If you just answered yes to that question, chances are you are female.
There are many great aspects about a career in medicine or dentistry but for my mind, one of the greatest is the knowledge that it is widely accepted, as it should be, that men and women can perform the role equally well and will receive equal income and pension contributions for comparable work.
Some would argue medicine especially is being increasingly feminised as shown by a recent study showing only 2,905 males students embarking on their medical degrees in the UK in 2019/20, compared to 4,600 females*.
Why do women generally have less pension provision?
Again and again I see women’s overall pension pots being smaller than those of their partners or male colleagues. This includes those members of the NHS pension scheme. Of course there are exceptions, especially when couples are both medics or dentists.
The Chartered Insurance Institute (CII) ** have recently researched this area and have identified 12 perils and pitfalls impairing women’s financial security. Thankfully, many of them don’t affect the ‘average’ medic or dentist, but some glaringly can and do.
The biggest threats to women’s pensions are:
1) The motherhood and caring penalty – While I know many fathers share the parenting role, the majority of the caring responsibilities does still fall to women, meaning they forgo time at work and career progression at pace in favour of raising children, leading to pension deficits compared to male counterparts, and graduation debt burden taking far longer to pay off.
2) Divorce and separation – The shortfall in assets and property ownership after divorce compared to the male counterparts is stark. This coupled with point 1 above, means that readdressing a balance in childcare after divorce, if children are involved, is often hard to achieve. Often any maintenance arrangements stop once joint children are through their full-time tertiary education. So women find themselves in their late 40s with a cliff face to climb before they can afford to retire having worked part-time for many years to care for their family.
3) Longevity trap – As we all know, on the whole, women live longer. According to the Office for National Statistics (ONS)*** women aged 55 now have a 6.2% chance of still being alive at 100. If you are planning on retiring at 60 then that’s a long time your pension income needs to look after you! Also, with living longer comes the seeming inevitability of ill health framing our final years. The average cost of residential care for women aged 65-74 entering a care home is £132,000 (£82,000 for men)****.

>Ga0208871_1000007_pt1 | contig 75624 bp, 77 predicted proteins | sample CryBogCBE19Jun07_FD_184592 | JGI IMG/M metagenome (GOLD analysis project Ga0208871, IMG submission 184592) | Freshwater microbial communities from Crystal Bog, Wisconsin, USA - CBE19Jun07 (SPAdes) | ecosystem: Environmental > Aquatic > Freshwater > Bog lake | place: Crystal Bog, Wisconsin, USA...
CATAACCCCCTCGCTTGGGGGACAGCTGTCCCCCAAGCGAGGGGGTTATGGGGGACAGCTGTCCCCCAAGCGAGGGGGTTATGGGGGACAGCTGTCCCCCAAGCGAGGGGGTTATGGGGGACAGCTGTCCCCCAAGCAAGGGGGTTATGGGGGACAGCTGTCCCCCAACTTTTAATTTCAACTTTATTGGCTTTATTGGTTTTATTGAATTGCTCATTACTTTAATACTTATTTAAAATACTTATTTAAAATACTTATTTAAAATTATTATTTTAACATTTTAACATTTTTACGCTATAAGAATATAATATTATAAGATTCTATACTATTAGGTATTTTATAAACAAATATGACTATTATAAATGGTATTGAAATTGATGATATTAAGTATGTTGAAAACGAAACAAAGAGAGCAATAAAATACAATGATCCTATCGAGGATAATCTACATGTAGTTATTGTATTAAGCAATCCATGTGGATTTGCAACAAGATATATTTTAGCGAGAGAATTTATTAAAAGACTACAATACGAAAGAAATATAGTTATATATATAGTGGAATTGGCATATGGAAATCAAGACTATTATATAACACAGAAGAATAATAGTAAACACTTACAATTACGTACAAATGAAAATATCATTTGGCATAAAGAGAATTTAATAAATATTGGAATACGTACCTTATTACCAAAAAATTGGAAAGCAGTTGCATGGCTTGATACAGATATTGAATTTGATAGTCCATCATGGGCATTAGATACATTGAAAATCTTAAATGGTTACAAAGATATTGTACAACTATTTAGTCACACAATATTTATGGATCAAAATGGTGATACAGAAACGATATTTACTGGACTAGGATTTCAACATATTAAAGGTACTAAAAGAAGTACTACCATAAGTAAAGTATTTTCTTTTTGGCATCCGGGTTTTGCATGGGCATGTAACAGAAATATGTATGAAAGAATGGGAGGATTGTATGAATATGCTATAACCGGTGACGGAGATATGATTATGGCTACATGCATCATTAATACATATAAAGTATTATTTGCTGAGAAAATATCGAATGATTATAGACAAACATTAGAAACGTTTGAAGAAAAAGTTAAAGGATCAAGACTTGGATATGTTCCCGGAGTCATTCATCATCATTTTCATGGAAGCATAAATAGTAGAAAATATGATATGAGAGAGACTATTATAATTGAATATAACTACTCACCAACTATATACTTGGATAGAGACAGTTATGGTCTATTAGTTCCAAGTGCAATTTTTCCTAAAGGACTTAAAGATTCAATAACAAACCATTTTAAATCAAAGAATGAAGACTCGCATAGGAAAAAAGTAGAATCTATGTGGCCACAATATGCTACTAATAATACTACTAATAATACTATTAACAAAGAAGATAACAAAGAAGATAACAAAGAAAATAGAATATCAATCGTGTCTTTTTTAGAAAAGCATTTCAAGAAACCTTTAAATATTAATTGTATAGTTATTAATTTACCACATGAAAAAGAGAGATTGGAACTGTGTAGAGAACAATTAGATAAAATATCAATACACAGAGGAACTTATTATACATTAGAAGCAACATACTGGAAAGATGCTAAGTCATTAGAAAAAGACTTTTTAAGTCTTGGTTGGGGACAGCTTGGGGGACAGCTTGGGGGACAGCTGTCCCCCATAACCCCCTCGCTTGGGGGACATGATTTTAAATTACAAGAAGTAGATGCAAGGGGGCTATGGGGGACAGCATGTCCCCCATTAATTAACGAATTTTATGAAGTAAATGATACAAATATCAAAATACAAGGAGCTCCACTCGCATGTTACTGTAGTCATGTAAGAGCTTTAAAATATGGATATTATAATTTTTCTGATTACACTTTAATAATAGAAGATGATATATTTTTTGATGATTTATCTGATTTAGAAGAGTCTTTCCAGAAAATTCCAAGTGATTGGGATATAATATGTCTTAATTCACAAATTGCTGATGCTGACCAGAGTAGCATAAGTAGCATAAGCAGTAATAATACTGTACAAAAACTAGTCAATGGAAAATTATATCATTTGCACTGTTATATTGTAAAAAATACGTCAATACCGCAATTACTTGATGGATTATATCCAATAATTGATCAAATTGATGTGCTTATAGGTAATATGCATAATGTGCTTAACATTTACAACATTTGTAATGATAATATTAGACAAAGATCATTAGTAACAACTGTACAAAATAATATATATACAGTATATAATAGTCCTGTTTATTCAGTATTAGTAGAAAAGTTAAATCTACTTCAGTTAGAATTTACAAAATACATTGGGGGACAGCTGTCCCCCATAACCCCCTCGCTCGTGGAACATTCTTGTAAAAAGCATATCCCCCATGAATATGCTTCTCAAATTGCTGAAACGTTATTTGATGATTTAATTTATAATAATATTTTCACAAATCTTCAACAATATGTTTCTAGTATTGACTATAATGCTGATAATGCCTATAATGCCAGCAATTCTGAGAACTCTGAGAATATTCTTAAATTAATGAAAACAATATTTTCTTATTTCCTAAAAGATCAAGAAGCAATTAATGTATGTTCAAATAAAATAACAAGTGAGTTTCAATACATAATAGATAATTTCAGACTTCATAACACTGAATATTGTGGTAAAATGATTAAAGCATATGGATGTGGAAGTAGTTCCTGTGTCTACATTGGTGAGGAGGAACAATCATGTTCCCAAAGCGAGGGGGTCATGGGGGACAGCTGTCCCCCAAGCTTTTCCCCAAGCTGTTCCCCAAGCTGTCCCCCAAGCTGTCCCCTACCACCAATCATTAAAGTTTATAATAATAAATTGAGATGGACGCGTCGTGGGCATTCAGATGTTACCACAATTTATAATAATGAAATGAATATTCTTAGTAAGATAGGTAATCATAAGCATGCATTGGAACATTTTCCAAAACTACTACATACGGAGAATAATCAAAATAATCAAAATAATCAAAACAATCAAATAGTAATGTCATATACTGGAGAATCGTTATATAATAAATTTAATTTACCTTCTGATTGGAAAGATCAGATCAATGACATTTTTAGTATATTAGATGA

Maybe these points are feeling a little too close to home…
How can women safeguard against leaving themselves with a financial / pension shortfall?
We all know the best time to plant a tree is 10 years ago. The same can be said for addressing a shortfall, spring cleaning your finances and making sure they fit your needs now and into retirement.
Admitting to a professional you haven’t a clue how your NHS pension scheme works or that you have no savings is not as painful as you may think – we’ve seen it all before! You may think it’s easier to stick your head in the sand and just concentrate on the ‘now’ for fear of what you may find – please don’t, you need to act now.
The first step is to be clear about what you already have. An up to date and thorough understanding of the NHS pension scheme benefits you hold is the foundation, but any other debts and assets need to be fully appraised too.
Then looking the problem in the eye and making an achievable plan is key. This process can be confusing and daunting – but you don’t have to do this alone. You won’t be the first woman and you won’t be the last to uncomfortably admit you need some guidance.
Maybe you feel totally up to date but just want a fresh pair of eyes and another opinion.
We are a diverse bunch here at Legal & Medical, with plenty of highly experienced female advisers in our ranks if speaking to another woman would make you feel more comfortable. The important thing is you understand where you are and where you want to be in the future.
We are fully independent, Medical and Dental NHS specialists. The first meeting is at our cost, and without further obligation, so please do get in touch.
Maybe your pension is smaller due to the points raised in this article. Lets us know by leaving a comment below
* Medical and dental intakes – Office for Students
** Securing the financial future of the next generation
***National life tables – life expectancy in the UK – Office for National Statistics
**** Women’s pensions life journey